It has been around for thousands of years, but lately it has become a real hype: mindfulness. In February 2014, the subject even graced the cover of Time Magazine, eloquently titled: The Mindful Revolution. The science of finding focus in a stressed-out, multitasking culture. Now, isn’t that right?
Mindfulness has its roots in Buddhism and means ‘you are aware of the here and now, and you accept this in a non-judgmental way'. Or: consider emerging thoughts as subjective, do not regard them as absolute truths. Do not ‘act upon them’, but accept your thoughts as they are. Fact: the average human being has between 60,000 and 80,000 thoughts per day. Wouldn’t it be pleasant if these thoughts would not lead to worries and stress?
Although mindfulness has spiritual roots, science is gradually becoming more interested too. Dozens of clinical studies have been done to test the effects of Mindfulness Based Stress Reduction (MBSR) and Mindfulness Based Cognitive Therapy (MBCT). The results were remarkable: patients who did mindfulness meditation for maximum 40 minutes per day for 8 weeks, showed significantly less anxiety, stress, depression and pain.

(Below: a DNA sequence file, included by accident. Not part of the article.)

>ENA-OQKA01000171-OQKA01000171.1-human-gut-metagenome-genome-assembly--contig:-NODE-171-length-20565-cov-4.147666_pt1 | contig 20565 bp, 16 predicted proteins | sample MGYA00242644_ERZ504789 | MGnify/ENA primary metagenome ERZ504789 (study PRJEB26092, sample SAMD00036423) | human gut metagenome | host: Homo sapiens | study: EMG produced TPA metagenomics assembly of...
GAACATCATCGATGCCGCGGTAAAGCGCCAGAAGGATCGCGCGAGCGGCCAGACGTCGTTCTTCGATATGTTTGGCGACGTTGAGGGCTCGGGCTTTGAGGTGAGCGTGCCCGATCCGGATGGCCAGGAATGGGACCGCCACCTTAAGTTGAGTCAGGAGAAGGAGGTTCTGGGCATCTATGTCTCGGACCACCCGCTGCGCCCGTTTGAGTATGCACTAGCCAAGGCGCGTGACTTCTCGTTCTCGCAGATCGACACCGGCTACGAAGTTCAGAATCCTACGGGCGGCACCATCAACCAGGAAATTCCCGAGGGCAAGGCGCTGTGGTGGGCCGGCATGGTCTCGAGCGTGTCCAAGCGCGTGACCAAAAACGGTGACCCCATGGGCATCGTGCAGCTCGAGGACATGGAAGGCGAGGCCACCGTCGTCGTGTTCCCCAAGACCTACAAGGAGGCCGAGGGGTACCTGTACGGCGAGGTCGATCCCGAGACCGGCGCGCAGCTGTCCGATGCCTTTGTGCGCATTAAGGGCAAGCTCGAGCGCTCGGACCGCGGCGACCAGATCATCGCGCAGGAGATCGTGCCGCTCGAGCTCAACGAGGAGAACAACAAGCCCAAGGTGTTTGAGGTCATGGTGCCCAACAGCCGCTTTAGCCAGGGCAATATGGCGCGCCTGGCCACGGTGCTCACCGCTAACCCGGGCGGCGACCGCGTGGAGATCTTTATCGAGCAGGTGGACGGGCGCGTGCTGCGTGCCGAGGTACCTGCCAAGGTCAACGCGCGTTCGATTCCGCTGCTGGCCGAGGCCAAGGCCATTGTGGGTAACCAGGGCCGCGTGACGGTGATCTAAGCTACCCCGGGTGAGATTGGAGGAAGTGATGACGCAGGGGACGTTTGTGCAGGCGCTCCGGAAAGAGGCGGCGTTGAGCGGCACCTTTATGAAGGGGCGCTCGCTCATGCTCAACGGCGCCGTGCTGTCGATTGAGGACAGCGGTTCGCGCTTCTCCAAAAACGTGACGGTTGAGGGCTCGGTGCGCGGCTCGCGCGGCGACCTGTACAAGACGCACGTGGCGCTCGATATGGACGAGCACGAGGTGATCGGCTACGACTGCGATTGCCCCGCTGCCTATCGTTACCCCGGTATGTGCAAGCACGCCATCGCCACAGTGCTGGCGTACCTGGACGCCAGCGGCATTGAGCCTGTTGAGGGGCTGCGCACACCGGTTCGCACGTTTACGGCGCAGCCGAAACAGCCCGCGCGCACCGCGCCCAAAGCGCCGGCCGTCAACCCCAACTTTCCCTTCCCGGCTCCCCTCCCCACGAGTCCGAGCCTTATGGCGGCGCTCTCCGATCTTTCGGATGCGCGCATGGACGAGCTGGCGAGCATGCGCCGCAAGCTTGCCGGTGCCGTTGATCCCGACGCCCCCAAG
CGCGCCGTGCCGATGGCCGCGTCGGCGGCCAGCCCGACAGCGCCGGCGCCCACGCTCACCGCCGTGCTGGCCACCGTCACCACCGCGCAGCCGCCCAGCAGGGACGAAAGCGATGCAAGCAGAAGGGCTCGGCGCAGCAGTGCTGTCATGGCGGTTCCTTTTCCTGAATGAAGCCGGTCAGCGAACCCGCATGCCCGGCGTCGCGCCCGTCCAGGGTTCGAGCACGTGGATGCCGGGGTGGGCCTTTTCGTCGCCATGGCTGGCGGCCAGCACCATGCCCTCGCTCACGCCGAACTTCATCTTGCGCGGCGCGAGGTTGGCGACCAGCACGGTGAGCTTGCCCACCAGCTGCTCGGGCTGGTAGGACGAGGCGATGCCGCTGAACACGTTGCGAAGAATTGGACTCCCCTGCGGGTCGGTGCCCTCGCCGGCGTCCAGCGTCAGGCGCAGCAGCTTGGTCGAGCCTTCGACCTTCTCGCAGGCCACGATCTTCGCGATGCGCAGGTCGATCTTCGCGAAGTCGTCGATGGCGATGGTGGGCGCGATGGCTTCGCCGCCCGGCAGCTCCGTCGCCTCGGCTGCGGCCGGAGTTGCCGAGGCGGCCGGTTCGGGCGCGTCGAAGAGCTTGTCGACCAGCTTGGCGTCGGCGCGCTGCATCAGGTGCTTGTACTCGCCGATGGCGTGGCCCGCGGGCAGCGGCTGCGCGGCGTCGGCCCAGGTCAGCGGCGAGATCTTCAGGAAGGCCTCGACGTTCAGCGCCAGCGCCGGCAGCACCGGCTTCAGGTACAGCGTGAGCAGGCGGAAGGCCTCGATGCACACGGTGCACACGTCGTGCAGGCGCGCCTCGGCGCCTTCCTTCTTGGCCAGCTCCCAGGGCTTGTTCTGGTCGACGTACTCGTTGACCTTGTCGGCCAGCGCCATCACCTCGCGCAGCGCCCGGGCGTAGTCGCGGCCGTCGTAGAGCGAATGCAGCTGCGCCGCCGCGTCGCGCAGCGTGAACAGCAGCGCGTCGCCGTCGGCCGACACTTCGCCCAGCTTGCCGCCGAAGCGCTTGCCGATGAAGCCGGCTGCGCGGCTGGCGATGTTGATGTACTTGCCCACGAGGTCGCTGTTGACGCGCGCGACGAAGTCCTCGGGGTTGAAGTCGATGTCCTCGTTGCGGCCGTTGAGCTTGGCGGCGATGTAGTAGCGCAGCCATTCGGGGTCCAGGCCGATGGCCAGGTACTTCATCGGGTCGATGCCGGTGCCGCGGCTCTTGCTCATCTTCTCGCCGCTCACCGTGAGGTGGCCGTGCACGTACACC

We already argued that it is time for Society 4.0, where our human potential can come full bloom and happiness is a key feature. This all starts with education and precisely here is where mindfulness has an important part to play. Mindfulness can be a valuable tool to foster individual happiness. Anyone who is happy creates the space to maximise his or her qualities and this is good for everyone. It also encourages mindfulness awareness in the environment, and that is a crucial quality for the leaders of tomorrow.
Mindfulness holds great potential for education. To prove that these are not mere empty words, a 2-year pilot was done among pupils of the City of Glasgow College. The students were calmer, more relaxed and thus performed better. Also among students in the British Higher National Programmes good results were reported. Students said themselves they were able to concentrate better on exams. Additionally attendance figures clearly improved.
‘In essence everyone wants to be happy’, said Mark Stoffels (General Manager Philips Mexico) during the Dutch National Quality Congress in 2014. Stoffels emphasized the importance of self-knowledge and to provide leadership from a personal mission and vision. 'Compassion' is the key word that describes his own management style, because this opens the door to empathy and open communication. Valuable advice, but for many there is a big difference between word and deed. With mindfulness we can bridge the gap. Mindfulness is not difficult, everyone can learn. Just do it.
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